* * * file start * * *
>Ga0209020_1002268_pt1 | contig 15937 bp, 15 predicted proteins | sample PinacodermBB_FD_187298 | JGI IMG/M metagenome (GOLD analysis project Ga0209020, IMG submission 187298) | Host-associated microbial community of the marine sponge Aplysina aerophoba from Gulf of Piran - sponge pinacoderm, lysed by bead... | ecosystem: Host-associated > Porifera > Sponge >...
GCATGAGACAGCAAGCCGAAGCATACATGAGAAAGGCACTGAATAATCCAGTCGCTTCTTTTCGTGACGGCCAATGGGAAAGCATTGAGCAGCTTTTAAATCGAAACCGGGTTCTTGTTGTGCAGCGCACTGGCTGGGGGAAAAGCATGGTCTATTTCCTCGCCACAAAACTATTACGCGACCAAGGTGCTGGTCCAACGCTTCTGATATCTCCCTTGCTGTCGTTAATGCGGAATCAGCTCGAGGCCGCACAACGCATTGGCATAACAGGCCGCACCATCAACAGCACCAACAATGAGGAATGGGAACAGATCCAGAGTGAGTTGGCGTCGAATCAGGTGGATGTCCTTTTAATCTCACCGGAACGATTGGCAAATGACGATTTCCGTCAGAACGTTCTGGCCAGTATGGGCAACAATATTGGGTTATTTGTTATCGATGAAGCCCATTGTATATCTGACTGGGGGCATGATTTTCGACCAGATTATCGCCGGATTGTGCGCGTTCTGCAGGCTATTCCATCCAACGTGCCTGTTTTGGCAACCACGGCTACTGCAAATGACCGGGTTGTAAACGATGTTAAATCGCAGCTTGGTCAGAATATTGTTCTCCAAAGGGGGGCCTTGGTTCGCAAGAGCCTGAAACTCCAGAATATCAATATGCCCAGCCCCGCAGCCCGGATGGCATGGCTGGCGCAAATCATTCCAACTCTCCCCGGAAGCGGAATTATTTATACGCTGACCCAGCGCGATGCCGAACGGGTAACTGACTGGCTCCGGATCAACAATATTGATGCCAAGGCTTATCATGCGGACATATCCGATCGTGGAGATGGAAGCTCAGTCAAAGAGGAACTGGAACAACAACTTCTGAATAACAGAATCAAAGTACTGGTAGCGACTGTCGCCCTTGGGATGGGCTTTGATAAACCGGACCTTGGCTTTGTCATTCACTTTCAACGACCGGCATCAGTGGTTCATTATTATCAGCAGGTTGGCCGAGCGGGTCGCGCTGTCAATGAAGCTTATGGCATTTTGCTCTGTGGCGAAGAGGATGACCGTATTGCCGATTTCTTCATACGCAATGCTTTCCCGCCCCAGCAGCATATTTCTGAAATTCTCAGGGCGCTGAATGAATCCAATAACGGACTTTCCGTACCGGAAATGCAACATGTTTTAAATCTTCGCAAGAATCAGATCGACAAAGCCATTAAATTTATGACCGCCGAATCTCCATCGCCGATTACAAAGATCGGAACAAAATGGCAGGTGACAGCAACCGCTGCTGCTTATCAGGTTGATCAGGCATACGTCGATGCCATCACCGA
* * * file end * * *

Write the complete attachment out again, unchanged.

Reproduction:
>Ga0209020_1002268_pt1 | contig 15937 bp, 15 predicted proteins | sample PinacodermBB_FD_187298 | JGI IMG/M metagenome (GOLD analysis project Ga0209020, IMG submission 187298) | Host-associated microbial community of the marine sponge Aplysina aerophoba from Gulf of Piran - sponge pinacoderm, lysed by bead... | ecosystem: Host-associated > Porifera > Sponge >...
GCATGAGACAGCAAGCCGAAGCATACATGAGAAAGGCACTGAATAATCCAGTCGCTTCTTTTCGTGACGGCCAATGGGAAAGCATTGAGCAGCTTTTAAATCGAAACCGGGTTCTTGTTGTGCAGCGCACTGGCTGGGGGAAAAGCATGGTCTATTTCCTCGCCACAAAACTATTACGCGACCAAGGTGCTGGTCCAACGCTTCTGATATCTCCCTTGCTGTCGTTAATGCGGAATCAGCTCGAGGCCGCACAACGCATTGGCATAACAGGCCGCACCATCAACAGCACCAACAATGAGGAATGGGAACAGATCCAGAGTGAGTTGGCGTCGAATCAGGTGGATGTCCTTTTAATCTCACCGGAACGATTGGCAAATGACGATTTCCGTCAGAACGTTCTGGCCAGTATGGGCAACAATATTGGGTTATTTGTTATCGATGAAGCCCATTGTATATCTGACTGGGGGCATGATTTTCGACCAGATTATCGCCGGATTGTGCGCGTTCTGCAGGCTATTCCATCCAACGTGCCTGTTTTGGCAACCACGGCTACTGCAAATGACCGGGTTGTAAACGATGTTAAATCGCAGCTTGGTCAGAATATTGTTCTCCAAAGGGGGGCCTTGGTTCGCAAGAGCCTGAAACTCCAGAATATCAATATGCCCAGCCCCGCAGCCCGGATGGCATGGCTGGCGCAAATCATTCCAACTCTCCCCGGAAGCGGAATTATTTATACGCTGACCCAGCGCGATGCCGAACGGGTAACTGACTGGCTCCGGATCAACAATATTGATGCCAAGGCTTATCATGCGGACATATCCGATCGTGGAGATGGAAGCTCAGTCAAAGAGGAACTGGAACAACAACTTCTGAATAACAGAATCAAAGTACTGGTAGCGACTGTCGCCCTTGGGATGGGCTTTGATAAACCGGACCTTGGCTTTGTCATTCACTTTCAACGACCGGCATCAGTGGTTCATTATTATCAGCAGGTTGGCCGAGCGGGTCGCGCTGTCAATGAAGCTTATGGCATTTTGCTCTGTGGCGAAGAGGATGACCGTATTGCCGATTTCTTCATACGCAATGCTTTCCCGCCCCAGCAGCATATTTCTGAAATTCTCAGGGCGCTGAATGAATCCAATAACGGACTTTCCGTACCGGAAATGCAACATGTTTTAAATCTTCGCAAGAATCAGATCGACAAAGCCATTAAATTTATGACCGCCGAATCTCCATCGCCGATTACAAAGATCGGAACAAAATGGCAGGTGACAGCAACCGCTGCTGCTTATCAGGTTGATCAGGCATACGTCGATGCCATCACCGA